Classification of childhood weight

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BMI for age percentiles for boys 2 to 20 years of age.
BMI for age percentiles for girls 2 to 20 years of age.

Development of tools for monitoring growth[edit]

Defining the parameters for childhood obesity has created substantial public awareness over the past decades. Stuart/Meredith Growth Charts were among the earliest growth charts widely used in the United States but were limited by not being representative of the entire US pediatric population.[1] Consequently, the need to develop growth charts that would encompass the ethnic, genetic, socioeconomic, environmental, and geographic diversity in the United States began in the 1970s.[1] In 1977, new growth charts were developed by the National Center for Health Statistics (NCHS) based on data collected by the National Health Examination Surveys. However, these still contained many limitations and revised versions, as new information became available.[1][1] The 2000 CDC growth charts - a revised version of the 1977 NCHS growth charts - are the current standard tool for health care providers and offer 16 charts (8 for boys and 8 for girls), of which BMI-for-age is commonly used for aiding in the diagnoses of childhood obesity.[1]

In 2004, the World Health Organization began planning new growth chart references that could be used in all countries based on the WHO Multicentre Growth Reference Study (MGRS) (1997–2003).[2] The MGRS was a multifaceted study which gathered data from 8,500 children from widely differing ethnic backgrounds and cultural settings.[2] The MGRS focused on describing growth pattern of children who followed recommended health practices and behaviors associated with healthy outcomes.[3] Upon recollection of data from MGRS, in 2007, the World Health Organization (WHO) launched gender specific height-for-age and BMI-for-age charts for 5- to 19-year-olds (upper limit of adolescence as defined by WHO).[2] BMI-for-age, along with height-for-age, is the WHO recommended charts for assessing thinness, overweight, and obesity in school-aged children and adolescents.[4]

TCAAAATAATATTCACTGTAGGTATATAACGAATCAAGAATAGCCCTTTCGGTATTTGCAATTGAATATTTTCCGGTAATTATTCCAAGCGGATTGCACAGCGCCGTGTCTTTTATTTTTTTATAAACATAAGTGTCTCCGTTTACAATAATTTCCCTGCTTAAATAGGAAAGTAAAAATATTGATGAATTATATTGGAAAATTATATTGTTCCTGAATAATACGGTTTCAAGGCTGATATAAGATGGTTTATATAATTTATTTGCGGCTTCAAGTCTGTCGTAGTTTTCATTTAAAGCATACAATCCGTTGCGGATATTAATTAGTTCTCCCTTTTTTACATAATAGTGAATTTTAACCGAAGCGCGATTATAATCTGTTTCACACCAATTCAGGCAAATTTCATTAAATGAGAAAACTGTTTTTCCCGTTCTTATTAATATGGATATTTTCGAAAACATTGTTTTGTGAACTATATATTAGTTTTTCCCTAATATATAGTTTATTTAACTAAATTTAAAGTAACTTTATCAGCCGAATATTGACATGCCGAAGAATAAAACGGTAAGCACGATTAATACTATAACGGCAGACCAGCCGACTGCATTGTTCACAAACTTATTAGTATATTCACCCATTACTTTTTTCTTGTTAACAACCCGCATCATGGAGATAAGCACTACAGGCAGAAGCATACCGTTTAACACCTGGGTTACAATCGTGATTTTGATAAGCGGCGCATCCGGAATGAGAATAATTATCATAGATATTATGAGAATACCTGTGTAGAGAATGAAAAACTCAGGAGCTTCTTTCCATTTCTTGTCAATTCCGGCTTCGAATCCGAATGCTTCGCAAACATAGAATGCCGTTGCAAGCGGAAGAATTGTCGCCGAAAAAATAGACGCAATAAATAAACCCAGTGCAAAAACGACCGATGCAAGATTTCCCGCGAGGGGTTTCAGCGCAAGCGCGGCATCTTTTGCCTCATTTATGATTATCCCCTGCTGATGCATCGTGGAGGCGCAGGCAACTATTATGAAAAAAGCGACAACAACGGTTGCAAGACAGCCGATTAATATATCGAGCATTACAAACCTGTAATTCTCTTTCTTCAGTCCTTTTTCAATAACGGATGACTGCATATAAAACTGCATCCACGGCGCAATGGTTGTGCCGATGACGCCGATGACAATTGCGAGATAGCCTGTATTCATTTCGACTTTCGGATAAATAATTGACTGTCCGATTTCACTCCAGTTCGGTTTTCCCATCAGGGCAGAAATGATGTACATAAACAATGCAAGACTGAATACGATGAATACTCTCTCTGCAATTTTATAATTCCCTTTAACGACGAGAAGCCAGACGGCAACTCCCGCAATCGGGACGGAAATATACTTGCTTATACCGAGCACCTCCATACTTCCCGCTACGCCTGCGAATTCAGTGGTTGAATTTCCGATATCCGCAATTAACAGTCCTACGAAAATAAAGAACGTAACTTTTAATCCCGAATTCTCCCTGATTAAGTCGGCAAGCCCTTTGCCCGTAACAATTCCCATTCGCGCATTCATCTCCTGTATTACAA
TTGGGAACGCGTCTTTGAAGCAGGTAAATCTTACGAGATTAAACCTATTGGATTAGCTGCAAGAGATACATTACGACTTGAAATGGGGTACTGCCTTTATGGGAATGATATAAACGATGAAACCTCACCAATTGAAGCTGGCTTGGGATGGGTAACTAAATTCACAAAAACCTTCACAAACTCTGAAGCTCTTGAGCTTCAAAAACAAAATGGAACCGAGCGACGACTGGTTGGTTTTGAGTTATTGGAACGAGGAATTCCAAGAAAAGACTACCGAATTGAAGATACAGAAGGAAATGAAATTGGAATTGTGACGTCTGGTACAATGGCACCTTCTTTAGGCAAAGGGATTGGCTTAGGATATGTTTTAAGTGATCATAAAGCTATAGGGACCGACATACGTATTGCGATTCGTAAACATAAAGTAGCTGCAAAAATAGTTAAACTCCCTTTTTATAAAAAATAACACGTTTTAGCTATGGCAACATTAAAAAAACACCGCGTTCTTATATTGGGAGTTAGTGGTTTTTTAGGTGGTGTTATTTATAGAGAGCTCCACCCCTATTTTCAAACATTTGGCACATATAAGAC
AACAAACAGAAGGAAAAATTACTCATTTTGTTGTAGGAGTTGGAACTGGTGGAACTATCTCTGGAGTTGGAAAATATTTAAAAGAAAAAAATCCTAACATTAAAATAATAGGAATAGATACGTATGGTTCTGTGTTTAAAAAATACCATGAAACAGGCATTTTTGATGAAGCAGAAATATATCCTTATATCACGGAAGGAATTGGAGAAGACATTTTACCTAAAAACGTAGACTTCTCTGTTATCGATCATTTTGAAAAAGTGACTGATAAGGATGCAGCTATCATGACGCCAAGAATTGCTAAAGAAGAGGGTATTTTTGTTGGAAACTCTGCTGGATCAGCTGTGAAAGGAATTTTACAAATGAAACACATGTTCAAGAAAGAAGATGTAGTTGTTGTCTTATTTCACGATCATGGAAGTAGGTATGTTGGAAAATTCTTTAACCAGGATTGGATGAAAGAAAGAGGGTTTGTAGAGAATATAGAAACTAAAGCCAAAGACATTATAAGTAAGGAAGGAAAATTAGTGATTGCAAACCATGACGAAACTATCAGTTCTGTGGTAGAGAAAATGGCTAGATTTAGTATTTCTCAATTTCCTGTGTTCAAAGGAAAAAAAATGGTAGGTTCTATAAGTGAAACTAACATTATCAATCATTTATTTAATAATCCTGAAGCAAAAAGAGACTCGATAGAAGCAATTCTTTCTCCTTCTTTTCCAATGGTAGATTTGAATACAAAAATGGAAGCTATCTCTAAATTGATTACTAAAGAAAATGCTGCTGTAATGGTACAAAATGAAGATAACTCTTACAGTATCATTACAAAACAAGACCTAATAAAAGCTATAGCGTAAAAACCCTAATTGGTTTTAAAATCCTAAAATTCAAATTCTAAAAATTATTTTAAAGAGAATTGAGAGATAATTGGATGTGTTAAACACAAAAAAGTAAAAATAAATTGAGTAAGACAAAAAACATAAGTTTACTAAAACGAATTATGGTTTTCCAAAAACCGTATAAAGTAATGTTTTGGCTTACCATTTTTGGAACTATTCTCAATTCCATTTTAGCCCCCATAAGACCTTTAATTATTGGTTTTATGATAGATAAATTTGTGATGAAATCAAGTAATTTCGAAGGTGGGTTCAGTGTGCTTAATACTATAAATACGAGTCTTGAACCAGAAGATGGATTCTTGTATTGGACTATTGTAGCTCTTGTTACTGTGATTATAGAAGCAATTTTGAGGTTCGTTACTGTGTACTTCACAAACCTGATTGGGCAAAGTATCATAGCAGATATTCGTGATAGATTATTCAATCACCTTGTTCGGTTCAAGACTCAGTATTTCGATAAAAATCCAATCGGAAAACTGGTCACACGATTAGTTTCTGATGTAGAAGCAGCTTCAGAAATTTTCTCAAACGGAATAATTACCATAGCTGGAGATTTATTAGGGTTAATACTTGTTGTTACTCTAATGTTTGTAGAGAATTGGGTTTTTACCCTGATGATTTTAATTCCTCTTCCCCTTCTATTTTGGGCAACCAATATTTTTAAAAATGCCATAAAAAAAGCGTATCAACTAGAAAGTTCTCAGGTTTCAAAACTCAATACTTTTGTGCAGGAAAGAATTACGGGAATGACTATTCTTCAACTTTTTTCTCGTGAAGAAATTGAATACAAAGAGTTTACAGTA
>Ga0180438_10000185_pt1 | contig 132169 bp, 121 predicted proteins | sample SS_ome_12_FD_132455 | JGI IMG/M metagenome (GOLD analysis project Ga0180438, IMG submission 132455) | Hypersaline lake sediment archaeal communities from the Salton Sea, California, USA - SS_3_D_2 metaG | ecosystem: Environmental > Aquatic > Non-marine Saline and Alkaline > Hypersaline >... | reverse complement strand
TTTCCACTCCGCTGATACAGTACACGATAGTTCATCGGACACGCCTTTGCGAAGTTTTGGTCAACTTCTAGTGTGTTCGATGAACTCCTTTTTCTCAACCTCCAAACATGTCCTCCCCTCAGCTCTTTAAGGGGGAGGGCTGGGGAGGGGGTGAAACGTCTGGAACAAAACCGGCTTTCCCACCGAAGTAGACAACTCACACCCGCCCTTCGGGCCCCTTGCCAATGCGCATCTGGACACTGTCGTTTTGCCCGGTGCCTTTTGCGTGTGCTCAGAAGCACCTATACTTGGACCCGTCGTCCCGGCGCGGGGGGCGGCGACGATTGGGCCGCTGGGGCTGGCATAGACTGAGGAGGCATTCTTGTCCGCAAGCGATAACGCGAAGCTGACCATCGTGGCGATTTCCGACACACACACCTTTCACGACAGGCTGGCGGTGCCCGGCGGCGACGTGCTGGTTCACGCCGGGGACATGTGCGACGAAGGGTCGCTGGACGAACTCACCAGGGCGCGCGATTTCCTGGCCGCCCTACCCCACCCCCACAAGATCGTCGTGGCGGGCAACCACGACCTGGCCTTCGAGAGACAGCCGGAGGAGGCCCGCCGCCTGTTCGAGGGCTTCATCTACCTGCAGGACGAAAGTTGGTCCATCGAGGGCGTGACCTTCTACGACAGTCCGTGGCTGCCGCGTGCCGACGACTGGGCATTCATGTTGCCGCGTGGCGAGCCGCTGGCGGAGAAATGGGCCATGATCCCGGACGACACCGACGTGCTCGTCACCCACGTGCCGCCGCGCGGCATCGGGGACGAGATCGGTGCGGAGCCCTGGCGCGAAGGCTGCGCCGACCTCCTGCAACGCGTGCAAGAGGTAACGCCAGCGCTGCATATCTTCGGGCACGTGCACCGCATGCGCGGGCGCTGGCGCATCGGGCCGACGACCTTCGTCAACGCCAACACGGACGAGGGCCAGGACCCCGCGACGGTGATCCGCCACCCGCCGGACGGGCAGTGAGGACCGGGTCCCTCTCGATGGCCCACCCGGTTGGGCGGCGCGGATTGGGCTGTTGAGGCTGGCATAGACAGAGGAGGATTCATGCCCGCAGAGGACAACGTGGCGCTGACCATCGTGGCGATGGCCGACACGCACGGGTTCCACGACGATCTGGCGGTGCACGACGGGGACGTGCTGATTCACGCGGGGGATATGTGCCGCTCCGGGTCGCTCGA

Defining obesity[edit]

According to both the WHO and CDC, BMI growth charts for children and teens are sensitive to both age-and sex-specific groups, justified by the differences in body fat between sexes and among different age groups.[5] The CDC BMI-for-age growth charts use age-and-gender specific percentiles to define where the child or teenagers stands as compared to the population standard to define overweight and obese categories.[5] A public measure is ones Socioeconomic status, which is determined by taking a group of peers and comparing characteristics like logistical differences, household income, parental occupations, and individual health into consideration. These factors are then used to categorize people into a social group and link them to the likelihood of being overweight or obese.[6] For the CDC, a BMI greater than the 85th percentile but less than the 95th percentile is considered overweight, and a BMI of greater than or equal to the 95th percentile is considered obese.[5] WHO parameters for BMI-for-age parameters are defined by standard deviations and describe overweight to be greater than +1standard deviation from the mean (equivalent to BMI=25 kg/m2 at 19 years) and obese as +2 standard deviations from the mean for 5 to 19 year-olds (equivalent to BMI=30 kg/m2 at 19 years).[7]